Richard Dean Anderson stars as Bill Parish, a man obsessed with the death of his 11-year-old son. When he’s approached by Little League commissioner Hilton Burberry (Ken Jenkins) to coach the team Parish’s son had been on, Parish decides to take the job.
Immediately, Parish becomes intrigued with Lucky Diamond (Grayson Fricke), a mute boy with a mysterious background who also happens to be one heck of a ball player. That they’re made for each other is clear from the start, which takes away most of the movie’s dramatic tension. But they do make a decent team. Anderson plays his role sympathetically, and Fricke does a wonderful job of making Lucky a complicated and likable character without uttering a word. The Little League team itself is like a watered-down Bad News Bears, but some of the kids’ quirks are amusing, and Anderson, with good comic timing, plays off them well. Barnard Hughes, as a wry senior citizen recruited to be assistant coach, steals every scene he’s in, and gives the movie some much-needed sparks. Glynnis O’Connor, who plays Bill’s wife, Harper, gets the thankless job of looking pained for reasons the script mostly leaves out.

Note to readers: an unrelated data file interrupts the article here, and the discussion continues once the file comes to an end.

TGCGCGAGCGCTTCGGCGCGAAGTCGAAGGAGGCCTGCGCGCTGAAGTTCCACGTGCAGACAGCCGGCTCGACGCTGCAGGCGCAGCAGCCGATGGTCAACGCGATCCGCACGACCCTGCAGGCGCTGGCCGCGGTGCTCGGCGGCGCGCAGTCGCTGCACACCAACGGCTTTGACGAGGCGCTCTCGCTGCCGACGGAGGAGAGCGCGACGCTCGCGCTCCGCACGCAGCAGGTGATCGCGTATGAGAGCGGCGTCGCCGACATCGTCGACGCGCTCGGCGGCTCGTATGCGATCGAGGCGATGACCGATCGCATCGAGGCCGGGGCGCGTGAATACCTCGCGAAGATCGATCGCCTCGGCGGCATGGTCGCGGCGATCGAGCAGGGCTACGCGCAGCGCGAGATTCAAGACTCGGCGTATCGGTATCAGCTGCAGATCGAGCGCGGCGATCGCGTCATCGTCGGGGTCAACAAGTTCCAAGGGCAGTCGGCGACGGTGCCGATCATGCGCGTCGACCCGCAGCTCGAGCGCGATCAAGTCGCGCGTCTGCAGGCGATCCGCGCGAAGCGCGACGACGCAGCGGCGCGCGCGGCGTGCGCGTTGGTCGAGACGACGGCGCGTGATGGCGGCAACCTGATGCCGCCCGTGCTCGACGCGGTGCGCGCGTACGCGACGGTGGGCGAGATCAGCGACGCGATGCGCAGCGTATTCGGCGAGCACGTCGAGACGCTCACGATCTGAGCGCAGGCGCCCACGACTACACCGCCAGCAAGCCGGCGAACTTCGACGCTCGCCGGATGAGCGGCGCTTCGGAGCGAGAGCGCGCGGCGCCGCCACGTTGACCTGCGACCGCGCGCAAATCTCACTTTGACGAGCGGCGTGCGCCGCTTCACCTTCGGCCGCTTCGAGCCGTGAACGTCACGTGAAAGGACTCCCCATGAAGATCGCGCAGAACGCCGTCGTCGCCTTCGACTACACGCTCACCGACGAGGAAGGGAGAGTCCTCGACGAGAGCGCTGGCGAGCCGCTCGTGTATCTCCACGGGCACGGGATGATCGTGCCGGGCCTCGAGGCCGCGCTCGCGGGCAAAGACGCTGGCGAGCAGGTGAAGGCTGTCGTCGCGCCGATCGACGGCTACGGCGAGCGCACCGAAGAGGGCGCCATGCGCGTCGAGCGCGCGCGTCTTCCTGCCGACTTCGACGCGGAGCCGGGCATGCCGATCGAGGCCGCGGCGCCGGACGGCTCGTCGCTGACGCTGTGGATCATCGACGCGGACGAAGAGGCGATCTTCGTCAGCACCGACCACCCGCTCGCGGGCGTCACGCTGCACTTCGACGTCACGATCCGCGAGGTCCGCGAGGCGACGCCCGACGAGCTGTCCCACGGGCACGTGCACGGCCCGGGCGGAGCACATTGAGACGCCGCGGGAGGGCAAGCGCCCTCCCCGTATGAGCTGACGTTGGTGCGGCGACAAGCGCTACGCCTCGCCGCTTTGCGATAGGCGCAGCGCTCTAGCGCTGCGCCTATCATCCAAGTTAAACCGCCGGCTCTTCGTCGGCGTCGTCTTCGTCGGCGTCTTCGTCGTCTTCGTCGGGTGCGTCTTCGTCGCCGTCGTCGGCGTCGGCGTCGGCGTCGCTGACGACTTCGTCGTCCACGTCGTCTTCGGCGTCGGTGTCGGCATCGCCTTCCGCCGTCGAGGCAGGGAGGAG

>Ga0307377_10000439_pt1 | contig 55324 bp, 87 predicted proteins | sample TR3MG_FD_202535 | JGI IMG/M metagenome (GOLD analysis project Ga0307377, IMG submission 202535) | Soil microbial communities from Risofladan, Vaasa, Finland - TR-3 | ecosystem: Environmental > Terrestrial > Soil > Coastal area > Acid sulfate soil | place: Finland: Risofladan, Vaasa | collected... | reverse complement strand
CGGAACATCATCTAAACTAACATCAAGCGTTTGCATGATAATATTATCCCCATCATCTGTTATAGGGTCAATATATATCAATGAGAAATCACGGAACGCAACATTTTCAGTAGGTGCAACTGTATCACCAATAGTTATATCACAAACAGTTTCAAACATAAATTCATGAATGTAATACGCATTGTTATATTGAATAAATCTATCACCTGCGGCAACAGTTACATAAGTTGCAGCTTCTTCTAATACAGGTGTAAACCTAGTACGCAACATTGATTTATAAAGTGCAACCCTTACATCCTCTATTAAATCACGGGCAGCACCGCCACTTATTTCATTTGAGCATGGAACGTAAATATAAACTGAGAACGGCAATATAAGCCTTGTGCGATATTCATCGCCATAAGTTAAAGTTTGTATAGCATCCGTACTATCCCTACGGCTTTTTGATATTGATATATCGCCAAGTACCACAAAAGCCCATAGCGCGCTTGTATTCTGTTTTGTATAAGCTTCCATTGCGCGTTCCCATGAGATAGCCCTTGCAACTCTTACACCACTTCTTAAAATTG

The screenplay, by Don Rhymer (based on a novel by Christopher A. Bohjalian) has some nice nuances as well as some genuinely funny lines. But it also gets predictably telepic-weepy, and has way too many holes. Why, for example, does Bill, who seems to have an important job at the local college — actually, for all viewers know, he could be its chancellor — have so much time to play ball? Why does Lucky, the best hitter and pitcher, play center field?
Some questions are answered by the movie’s denouement, such as why Burberry struts around like a corporate muck-a-muck. For most of the movie, however, he seems like a man living in the past (he was G.M. of the Red Sox before an accident occurred, which has everything to do with Lucky and Bill’s coming together) and a man taking a season of Little League way too seriously.
“Past the Bleachers” is directed by Michael Switzer in an easy, unhurried manner, which makes the choice to leave out information an interesting one: The lack of exposition helps make the setting and characters feel small-town real. Switzer, however, leaves out too much, and the effect is ultimately annoying.